Health research is governed by its rigorous adherence to ethical review and oversight, and the integrity of research methodology is paramount to its credibility. Yet, claims of improved health outcomes or relevancy because of patient engagement remain unproven. Instead, relationships between patients and researchers in this context are undefined and without clear boundaries, and the influence of patients is still poorly understood.
A SIGN OF THE TIMES?
It may be no coincidence that patient engagement is gaining momentum at a time when the political climate is one of rising populism, anti-science sentiment, and increasing pressure for market-based healthcare and “relevant” health research. Perhaps patient engagement, bolstered by its strong and vocal support from patients, is an inevitable outcome of these converging trends. We would do well to develop a much better understanding of how engaging patients in this way impacts the very nature of health research before we continue to invest in the future of such partnerships.
This quote caught my attention:
“For example, since protections for patients as research subjects do not apply to patients in their role as research partners, there is no recourse or mechanism for redress if patient partners experience malpractice or harm.”
Would love to know more about the potential harms to patients and caregivers as we continue on this evolving journey of being incorporated into research.
Is there any potential harm if not including patient perspectives? It’s up to researchers to ensure they are broad and representative perspectives – this seems addressable. Is it better to avoid getting these perspectives or ensure potential problems are addressed? Blithe inclusion wouldn’t be encouraged by anyone but hopefully the bar is higher than this. Developing best practices seems smart. Thank you for this work.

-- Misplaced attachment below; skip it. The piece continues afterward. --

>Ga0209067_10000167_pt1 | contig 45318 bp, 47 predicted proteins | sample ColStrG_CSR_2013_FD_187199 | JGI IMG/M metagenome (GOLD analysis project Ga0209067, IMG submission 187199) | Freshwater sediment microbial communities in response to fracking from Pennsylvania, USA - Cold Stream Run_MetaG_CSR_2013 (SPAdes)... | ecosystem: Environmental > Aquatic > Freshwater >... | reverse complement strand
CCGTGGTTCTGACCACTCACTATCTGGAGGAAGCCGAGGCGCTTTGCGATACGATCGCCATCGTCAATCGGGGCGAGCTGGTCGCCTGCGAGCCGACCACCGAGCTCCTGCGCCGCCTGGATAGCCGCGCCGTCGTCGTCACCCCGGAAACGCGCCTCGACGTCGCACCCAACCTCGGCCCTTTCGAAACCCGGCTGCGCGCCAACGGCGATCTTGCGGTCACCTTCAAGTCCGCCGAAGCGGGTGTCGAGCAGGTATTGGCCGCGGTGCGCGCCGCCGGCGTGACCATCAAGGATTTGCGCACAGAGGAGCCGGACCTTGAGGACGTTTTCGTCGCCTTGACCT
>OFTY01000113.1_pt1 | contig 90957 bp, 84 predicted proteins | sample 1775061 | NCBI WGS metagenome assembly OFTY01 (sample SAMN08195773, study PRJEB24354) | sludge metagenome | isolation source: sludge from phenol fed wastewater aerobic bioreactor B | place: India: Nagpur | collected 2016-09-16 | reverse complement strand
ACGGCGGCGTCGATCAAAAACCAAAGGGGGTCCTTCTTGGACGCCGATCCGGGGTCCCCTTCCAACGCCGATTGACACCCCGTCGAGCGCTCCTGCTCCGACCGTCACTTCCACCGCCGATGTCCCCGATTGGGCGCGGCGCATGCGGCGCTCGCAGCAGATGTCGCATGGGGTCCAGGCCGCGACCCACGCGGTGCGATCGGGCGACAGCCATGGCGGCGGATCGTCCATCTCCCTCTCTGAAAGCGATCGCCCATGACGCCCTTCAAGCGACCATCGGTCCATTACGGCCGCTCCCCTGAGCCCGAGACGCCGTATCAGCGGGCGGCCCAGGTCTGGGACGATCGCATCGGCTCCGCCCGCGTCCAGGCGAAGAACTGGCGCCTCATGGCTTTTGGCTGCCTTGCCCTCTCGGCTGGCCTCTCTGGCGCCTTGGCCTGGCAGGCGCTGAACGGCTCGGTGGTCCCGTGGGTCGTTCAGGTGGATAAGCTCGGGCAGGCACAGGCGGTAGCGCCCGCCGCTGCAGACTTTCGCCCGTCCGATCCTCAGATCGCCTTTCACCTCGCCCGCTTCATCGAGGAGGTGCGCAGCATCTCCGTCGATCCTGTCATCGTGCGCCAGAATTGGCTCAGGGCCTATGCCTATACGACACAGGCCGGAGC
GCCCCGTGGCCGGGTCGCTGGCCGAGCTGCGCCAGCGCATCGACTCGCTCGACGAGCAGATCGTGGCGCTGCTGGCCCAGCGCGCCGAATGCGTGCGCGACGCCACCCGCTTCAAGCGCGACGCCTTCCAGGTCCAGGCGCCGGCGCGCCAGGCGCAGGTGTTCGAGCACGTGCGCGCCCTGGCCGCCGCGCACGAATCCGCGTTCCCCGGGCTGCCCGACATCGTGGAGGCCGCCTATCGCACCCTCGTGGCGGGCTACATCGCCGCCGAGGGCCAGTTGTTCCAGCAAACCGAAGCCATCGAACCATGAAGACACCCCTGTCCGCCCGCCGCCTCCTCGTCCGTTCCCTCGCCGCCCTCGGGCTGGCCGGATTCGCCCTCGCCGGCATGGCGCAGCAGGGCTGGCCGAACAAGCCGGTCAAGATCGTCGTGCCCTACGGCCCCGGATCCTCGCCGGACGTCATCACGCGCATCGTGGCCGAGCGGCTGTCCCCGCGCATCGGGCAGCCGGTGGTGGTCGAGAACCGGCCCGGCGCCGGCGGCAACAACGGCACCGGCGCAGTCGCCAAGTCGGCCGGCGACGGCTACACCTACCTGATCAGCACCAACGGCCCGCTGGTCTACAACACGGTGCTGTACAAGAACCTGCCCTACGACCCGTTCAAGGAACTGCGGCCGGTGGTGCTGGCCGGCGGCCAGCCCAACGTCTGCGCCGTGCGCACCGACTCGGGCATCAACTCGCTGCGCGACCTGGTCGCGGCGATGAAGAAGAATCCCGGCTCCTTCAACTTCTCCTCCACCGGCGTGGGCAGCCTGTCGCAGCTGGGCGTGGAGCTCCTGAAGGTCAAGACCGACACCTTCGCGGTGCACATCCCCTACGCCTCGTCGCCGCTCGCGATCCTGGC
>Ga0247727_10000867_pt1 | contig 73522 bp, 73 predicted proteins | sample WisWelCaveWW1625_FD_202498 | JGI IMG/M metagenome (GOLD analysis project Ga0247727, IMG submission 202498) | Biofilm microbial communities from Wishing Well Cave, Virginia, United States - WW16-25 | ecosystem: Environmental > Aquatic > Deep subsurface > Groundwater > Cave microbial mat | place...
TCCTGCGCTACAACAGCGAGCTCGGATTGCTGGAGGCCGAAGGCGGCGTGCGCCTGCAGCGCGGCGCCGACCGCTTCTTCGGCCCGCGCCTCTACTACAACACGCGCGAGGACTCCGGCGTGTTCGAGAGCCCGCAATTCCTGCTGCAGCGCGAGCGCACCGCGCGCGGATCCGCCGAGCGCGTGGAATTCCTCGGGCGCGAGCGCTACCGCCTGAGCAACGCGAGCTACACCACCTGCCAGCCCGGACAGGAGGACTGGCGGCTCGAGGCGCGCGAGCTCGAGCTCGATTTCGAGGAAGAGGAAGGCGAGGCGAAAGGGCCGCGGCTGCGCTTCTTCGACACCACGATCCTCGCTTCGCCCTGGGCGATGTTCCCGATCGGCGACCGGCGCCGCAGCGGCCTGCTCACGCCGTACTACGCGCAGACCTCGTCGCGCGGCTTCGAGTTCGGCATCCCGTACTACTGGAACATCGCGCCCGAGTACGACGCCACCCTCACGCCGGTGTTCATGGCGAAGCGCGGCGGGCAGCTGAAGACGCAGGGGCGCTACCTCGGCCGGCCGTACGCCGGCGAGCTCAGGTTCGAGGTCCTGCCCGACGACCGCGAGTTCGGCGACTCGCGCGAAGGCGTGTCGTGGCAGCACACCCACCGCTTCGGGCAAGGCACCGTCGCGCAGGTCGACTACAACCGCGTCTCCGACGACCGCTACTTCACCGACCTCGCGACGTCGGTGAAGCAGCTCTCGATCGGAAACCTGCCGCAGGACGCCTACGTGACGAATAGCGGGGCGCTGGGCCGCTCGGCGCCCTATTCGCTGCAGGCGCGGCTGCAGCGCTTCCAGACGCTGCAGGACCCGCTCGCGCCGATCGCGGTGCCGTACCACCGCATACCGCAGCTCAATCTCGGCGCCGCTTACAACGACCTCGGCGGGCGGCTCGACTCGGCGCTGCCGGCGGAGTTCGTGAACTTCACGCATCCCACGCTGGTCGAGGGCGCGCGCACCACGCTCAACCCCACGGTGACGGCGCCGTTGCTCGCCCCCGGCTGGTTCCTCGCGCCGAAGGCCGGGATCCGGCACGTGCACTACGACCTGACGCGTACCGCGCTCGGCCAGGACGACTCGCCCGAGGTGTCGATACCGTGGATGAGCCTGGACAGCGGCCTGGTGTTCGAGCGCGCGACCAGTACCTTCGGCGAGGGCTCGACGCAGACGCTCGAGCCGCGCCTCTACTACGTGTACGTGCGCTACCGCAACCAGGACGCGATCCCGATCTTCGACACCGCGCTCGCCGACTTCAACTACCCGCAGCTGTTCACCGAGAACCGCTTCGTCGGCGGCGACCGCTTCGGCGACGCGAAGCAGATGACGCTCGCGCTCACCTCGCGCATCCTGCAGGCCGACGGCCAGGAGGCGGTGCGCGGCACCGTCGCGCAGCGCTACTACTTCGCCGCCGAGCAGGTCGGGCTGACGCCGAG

This is a very thought provoking piece. It applies to patient engagement in research, guidelines, and policy development as well. Hence, what’s most important is this: “They are unelected, unknown to the wider patient population, and not necessarily representative of interests unfamiliar to them.”
Let me give you an example of how this might play out in the real world of Lyme disease, in which Infectious Diseases of America researchers (IDSA) are pitted against patients and their treating clinicians. The IDSA guidelines harm patients enormously because they provide no room for the exercise of clinical judgment or patient values in a shared medical decision making mode. When the IDSA set about revising its guidelines, it looked for a patient to seat at its powerful table. They asked for a recommendation from Consumers United for Evidence Based Medicine (a Cochrane affiliated group where I sit on the steering committee), my name was advanced. I am the CEO of LymeDisease.org, which has represented the patient interests for over 25 years and well versed in GRADE etc. The IDSA rejected that suggestion and instead chose a woman from Nebraska (a state that essentially has no Lyme disease) and who when asked reported that she did not know anything about the disease, had never had it, and did not know anyone with the disease. Obviously someone unsuited to represent the interests of patients with Lyme disease, but that was the point. What better patient for the IDSA purpose than one who was purely token? So the issue of representation and lived experience with the disease is huge, especially if there is a patient community involved. The National Academy of Medicine guidelines on creating trustworthy guidelines says that the panel should include “those affected”–which is a representational concept. The reason for inclusion is clear “those affected” bear the burden of the decisions which directly impact their lives. When patient communities exist patients selected for these roles should be representatives who are known and acknowledged by the community as being able to represent the interests of that patient community.
Excellent points to consider. Advocates are operating at an advice-level and not decision making at this point. I don’t see that changing however in a litigious atmosphere, caution ought to prevail.